Q4: How can South Africa serve as a model and support the region to curb the disease’s spread?

A4: As African Union chair, President Ramaphosa has significant influence to nudge other governments to mount effective responses to the pandemic. He can engage his peers, pressing Tanzanian president John Magufuli, who claims the “satanic” virus cannot thrive in houses of worship, and Malagasy president Andry Rajoelina, who is proffering an organic remedy, to pursue a science and fact-based approach to combating Covid-19.

Ramaphosa also has the stature to secure economic relief for the region. The World Bank said the virus is driving the continent toward its first recession in 25 years. The international financial institution forecasts that growth will fall sharply from 2.4 percent in 2019 to as much as -5.1 percent in 2020. He already has established a solidarity fund and assembled an all-star team, including Donald Kaberuka, Trevor Manuel, Ngozi Okonjo-Iweala, and Tidjane Thiam, to press the G20, the European Union, and other international financial institutions to deliver “concrete support,” including a stimulus package, to assist the region’s fragile economies. In April, he discussed the region’s plight with President Donald Trump, sharing on Twitter that the United States has agreed to help Africa in its fight against Covid-19. These instances of successful coordination and diplomacy display South Africa’s influence and strength. President Ramaphosa’s position as African Union chair can serve as a crucial megaphone to address the challenges and elevate the opportunities facing the region during this pandemic.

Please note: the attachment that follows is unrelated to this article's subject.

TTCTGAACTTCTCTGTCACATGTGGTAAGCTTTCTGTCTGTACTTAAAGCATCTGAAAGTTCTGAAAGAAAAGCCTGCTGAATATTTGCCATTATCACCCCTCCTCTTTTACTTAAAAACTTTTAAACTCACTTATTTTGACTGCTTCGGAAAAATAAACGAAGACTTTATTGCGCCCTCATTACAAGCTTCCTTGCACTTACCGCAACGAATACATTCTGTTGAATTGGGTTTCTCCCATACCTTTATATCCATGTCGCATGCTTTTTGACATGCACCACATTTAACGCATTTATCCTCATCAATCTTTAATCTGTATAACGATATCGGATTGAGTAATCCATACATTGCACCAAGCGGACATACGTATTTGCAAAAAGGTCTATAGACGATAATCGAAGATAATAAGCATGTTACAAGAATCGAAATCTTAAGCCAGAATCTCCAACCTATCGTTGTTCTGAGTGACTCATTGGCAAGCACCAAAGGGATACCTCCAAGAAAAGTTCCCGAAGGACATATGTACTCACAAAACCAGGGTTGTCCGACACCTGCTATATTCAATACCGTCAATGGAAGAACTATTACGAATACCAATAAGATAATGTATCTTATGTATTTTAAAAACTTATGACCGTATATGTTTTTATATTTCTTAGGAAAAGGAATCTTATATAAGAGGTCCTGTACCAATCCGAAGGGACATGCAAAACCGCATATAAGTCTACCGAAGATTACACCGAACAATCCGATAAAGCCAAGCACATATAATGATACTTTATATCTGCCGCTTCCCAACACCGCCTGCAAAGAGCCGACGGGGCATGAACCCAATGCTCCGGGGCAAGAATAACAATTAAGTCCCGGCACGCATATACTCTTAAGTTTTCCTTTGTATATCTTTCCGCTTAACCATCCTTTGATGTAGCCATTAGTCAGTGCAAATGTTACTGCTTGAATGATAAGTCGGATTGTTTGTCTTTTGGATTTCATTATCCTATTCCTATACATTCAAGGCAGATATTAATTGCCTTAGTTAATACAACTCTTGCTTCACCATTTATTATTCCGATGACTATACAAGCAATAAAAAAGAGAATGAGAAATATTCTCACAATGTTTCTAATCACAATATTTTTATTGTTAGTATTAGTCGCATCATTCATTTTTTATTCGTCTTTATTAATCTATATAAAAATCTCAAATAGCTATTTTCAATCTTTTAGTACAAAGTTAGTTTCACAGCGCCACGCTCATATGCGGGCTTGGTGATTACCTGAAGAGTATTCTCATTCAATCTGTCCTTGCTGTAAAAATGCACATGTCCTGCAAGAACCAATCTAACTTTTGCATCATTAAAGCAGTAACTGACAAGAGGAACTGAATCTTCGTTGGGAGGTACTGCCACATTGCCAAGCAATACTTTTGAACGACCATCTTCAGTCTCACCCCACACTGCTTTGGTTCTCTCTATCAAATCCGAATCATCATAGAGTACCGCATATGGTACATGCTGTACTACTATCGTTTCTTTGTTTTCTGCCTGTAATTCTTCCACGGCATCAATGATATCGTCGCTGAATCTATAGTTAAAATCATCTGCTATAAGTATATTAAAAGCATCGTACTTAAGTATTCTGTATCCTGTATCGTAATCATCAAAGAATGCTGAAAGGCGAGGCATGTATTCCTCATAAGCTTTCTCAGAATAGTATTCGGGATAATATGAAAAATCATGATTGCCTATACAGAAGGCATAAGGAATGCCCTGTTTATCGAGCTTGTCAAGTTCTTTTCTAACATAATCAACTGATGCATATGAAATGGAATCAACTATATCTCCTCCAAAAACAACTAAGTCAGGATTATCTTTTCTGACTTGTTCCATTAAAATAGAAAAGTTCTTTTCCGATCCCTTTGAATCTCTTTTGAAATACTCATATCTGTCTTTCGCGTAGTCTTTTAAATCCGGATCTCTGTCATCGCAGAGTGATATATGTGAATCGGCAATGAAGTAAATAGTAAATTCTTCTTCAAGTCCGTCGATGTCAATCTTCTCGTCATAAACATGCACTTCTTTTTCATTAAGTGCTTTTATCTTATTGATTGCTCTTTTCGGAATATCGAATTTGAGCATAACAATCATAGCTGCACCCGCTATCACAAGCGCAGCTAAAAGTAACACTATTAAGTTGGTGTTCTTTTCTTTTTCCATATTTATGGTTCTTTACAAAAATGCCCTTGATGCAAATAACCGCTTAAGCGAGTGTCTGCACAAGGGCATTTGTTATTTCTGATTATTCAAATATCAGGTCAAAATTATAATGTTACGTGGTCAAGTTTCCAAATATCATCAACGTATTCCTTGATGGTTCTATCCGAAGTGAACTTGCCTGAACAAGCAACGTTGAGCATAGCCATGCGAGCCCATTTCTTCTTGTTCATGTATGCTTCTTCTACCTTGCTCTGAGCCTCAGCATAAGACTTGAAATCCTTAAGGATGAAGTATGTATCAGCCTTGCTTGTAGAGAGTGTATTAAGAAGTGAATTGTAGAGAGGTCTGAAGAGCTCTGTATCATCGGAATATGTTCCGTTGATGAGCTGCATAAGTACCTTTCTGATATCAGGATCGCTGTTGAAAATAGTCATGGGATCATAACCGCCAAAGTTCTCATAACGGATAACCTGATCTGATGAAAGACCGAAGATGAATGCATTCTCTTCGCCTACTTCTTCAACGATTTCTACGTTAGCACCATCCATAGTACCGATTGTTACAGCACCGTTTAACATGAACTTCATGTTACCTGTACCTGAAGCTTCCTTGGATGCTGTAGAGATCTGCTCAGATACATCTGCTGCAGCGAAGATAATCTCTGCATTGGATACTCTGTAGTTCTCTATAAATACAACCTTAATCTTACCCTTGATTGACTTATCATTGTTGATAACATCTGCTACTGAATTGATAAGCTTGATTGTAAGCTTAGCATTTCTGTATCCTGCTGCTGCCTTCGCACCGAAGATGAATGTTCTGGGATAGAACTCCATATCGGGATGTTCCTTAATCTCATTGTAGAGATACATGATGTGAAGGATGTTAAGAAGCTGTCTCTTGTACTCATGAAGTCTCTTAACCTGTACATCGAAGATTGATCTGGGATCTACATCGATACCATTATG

Judd Devermont is director of the Africa Program at the Center for Strategic and International Studies (CSIS) in Washington, D.C. Topaz Mukulu is program coordinator for the CSIS Africa Program.

Critical Questions is produced by the Center for Strategic and International Studies (CSIS), a private, tax-exempt institution focusing on international public policy issues. Its research is nonpartisan and nonproprietary. CSIS does not take specific policy positions. Accordingly, all views, positions, and conclusions expressed in this publication should be understood to be solely those of the author(s).

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Topaz Mukulu